Blake HowardComment

“The Pledge” (2001) and the consequences of an unbreakable vow.

Blake HowardComment
 “The Pledge” (2001) and the consequences of an unbreakable vow.

“The Pledge” is floating on your Netflix menu. The plain poster with Jack Nicholson’s lined faced and precise, no-nonsense moustache is an unflattering morsel that doesn’t exactly entice. But don’t be quick to scroll past. “The Pledge,” directed by Oscar winning actor Sean Penn, is a devastating portrait of an ageing detective who makes a promise to bring justice to a child murderer. It’s  “one last ride” for our leading character Jerry Black (Nicholson), until he abandons the case and retires. It examines a man trying to relinquish his deduction instincts in exchange for a slippery grip on a ‘normal’ life. Jerry is such a cop by nature that he even ruins the surprise to his retirement party. Roger Ebert said “The Pledge” “begins as a police story and spirals down into madness.” Jerry’s inaction, will have equal and opposite reactions.

Jerry still has a few final hours on the clock before he’s officially retired and offers to ride-along with his successor Stan Krolak (Aaron Eckhart) after a particularly grisly murder call is received. They arrive to the disturbing scene of a young girl murdered and butchered after a sexual assault; and the elements are against them. Snowflakes cloak the the entire scene and the inexperienced local police are struggling to protect any evidence. The locals have also been traumatised by the nightmarish scene and have not faced the child’s parents to deliver the devastating news. Jerry steps up and tells the little girl’s mother Margaret Larsen (Patricia Clarkson) about her demise.

The eponymous “Pledge” scene is one of subtle hypnotism. Clarkson collects a cross that their now departed daughter had crafted. Nursing it like a totem of a pagan ritual she stalks around the concerned Jerry to extract a promise; justice for their daughter. The lack of ceremony around the interaction doesn’t register the impact until much later in the film.

Nicholson’s performance is so assured as Jerry. His beside manner, so-to-speak, is perfectly calm and respectful under these impossible circumstances. There’s no swagger in Jerry from Nicholson, he’s a shrewd observer and he’s presented with the perfect temperament to bear the psychological burden of the task. In a career sprinkled with outstanding performances, this is not only different but memorable.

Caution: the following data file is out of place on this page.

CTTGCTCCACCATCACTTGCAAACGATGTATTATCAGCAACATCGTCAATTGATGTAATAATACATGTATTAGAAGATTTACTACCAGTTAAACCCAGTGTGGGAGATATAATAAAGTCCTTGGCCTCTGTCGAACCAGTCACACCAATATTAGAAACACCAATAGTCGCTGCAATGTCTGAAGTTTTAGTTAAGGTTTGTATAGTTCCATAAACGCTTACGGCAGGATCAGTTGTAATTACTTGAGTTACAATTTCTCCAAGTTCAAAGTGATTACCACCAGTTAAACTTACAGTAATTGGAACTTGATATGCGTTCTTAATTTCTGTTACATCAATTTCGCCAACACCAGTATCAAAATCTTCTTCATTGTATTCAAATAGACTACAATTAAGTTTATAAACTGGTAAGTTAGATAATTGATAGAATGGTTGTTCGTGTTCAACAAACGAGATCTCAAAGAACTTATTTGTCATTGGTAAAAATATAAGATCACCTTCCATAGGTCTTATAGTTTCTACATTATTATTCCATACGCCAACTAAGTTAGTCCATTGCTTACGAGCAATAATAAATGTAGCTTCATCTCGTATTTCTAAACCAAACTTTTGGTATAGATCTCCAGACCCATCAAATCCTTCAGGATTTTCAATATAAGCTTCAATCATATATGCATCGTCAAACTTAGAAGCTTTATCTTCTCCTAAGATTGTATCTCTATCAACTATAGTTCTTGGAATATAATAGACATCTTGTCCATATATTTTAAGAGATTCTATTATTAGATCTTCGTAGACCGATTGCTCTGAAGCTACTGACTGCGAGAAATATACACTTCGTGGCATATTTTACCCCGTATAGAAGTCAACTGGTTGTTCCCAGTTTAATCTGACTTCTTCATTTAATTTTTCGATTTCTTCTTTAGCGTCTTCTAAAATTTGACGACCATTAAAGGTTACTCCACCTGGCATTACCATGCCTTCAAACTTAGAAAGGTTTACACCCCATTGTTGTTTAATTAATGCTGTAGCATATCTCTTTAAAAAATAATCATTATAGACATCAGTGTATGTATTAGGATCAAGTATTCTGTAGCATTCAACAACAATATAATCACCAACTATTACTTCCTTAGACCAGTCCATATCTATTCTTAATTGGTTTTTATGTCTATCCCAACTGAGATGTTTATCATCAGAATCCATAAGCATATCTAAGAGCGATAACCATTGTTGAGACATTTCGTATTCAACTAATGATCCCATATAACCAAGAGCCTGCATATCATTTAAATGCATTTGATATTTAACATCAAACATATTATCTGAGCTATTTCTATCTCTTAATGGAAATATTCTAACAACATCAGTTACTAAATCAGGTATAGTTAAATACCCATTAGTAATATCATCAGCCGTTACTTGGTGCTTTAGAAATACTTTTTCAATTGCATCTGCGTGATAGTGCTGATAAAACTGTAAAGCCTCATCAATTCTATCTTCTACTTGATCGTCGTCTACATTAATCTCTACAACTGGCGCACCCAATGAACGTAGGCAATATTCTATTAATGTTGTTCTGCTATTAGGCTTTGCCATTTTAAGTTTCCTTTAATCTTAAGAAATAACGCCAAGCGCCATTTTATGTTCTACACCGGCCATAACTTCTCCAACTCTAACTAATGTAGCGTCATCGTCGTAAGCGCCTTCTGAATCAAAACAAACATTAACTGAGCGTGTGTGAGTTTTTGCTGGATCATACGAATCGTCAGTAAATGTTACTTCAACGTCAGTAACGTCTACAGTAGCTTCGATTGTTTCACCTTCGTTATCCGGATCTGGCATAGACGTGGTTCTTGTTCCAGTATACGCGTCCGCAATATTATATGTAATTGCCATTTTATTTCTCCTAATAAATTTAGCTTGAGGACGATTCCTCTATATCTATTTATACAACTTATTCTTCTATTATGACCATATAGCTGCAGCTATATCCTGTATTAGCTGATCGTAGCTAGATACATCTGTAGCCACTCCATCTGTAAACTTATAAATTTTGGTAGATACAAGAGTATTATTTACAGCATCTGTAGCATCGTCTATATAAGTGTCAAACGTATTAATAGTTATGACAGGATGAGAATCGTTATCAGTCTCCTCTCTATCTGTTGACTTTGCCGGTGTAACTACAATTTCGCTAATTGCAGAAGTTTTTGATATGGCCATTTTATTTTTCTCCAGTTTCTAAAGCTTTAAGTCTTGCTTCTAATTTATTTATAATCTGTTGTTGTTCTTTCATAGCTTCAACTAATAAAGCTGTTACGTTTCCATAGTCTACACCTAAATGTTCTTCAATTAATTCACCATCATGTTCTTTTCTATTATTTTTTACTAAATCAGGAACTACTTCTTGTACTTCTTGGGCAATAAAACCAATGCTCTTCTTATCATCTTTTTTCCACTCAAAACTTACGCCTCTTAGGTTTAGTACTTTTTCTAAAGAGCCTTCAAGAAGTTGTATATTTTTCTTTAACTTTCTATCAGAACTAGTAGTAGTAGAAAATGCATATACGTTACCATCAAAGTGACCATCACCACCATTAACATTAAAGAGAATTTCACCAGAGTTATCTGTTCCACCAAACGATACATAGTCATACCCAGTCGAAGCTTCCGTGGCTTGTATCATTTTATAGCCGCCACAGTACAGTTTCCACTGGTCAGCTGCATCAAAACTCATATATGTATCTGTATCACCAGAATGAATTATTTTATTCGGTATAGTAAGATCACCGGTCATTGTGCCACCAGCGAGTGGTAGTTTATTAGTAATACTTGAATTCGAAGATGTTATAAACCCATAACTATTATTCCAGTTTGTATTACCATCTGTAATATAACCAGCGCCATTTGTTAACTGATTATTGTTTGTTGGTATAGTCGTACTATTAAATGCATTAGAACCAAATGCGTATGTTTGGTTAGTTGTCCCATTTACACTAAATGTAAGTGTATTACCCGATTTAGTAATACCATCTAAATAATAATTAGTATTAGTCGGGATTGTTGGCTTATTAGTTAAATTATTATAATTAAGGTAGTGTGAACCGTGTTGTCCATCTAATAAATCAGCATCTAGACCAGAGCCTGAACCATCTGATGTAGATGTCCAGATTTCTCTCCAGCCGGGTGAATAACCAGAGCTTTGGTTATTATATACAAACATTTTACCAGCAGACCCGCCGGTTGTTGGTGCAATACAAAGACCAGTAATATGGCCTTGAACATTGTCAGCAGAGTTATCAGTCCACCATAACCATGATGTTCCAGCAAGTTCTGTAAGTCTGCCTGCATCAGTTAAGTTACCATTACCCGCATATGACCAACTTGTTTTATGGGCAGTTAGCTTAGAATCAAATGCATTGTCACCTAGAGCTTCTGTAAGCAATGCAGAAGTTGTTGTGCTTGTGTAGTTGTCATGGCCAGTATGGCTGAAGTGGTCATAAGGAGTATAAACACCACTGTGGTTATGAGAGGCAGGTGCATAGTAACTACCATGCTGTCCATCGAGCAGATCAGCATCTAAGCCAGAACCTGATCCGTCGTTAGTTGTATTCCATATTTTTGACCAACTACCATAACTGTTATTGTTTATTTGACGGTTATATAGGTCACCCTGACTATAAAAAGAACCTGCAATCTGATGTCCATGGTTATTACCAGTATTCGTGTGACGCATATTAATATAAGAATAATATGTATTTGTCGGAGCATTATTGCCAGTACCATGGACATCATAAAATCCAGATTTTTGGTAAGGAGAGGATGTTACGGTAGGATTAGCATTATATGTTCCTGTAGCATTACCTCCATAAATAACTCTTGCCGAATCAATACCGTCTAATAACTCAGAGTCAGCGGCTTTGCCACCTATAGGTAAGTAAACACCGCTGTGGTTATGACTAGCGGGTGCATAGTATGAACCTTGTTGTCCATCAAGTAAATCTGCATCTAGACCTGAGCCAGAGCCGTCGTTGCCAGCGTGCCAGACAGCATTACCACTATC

An awkward Sasquatch of a man Toby (Benicio Del Toro) was observed fleeing the scene in a panic by a young man who discovered the body and local police have taken him to the station. After an exploitative interrogation, a confession is delivered by the clearly mentally challenged Toby. On his way to his cell he wrestles a pistol away from an officer and ends his own life. Jerry is the most disturbed about this scene.

His instincts push him to build together the possibility that a serial murder is operating in the region and that Toby’s stumbling into the scene was the worst possible luck. When his former partners in office refuse to grant him the official stamp of approval to pursue the theory Penn and the writers Kromolowski, masterfully split “The Pledge.”

In the process of building the investigation portion of the film, apart from assembling one of the most impressive casts in recent memory - Vanessa Redgrave, Mickey Rourke, Helen Mirren and Harry Dean Stanton - Jerry’s deficiencies as a man are reflected in the interactions with the tapestry of fascinating characters (particularly Mirren’s Doctor). Penn frames this early investigation as an insight into who Jerry is and why this case has an undeniable lure.

When the film changes gears, the descent to madness begins. Jerry retires to work at a petrol station alongside a great fishing lake and we’re introduced to Lori (Robin Wright) and her daughter. Despite finding a balance that he’s never been able to accomplish in a life as a murder police man, the universe swells like a storm full of signs that begin to haunt every waking moment of Jerry’s life. Every hunch, every previously frayed thread fuse into leads. Penn begins this process like a cloud formation. The boil, the steam, the evaporation, an ominous cloud and finally an uncontrollable downpour. It’s cold front of mounting dread that Jerry calmly stands in and infuriatingly for the audience, attempts to ignore until it's far too late.

Penn is a formidable director. “Into the Wild” is the most universally renowned of his film ends with the leading character’s pursuit to live an unbridled life resulting in a mistake that results in suffering and death. “The Pledge” shares the similarly devastating trajectory.

★★★★

Blake Howard is a writer, a podcaster, the editor-in-chief & co-founder of Australian film blog Graffiti With Punctuation. Beginning his criticism APPRENTICESHIP as co-host of That Movie Show 2UE, Blake is now a member of the prestigious Online Film Critic Society, sways the Tomato Meter with Rotten Tomatoes approved reviews. See his articulated words and shrieks (mostly) here at Graffitiwithpunctuation.com and with DarkHorizons.com & 2SER Sydney weekly on Gaggle of Geeks.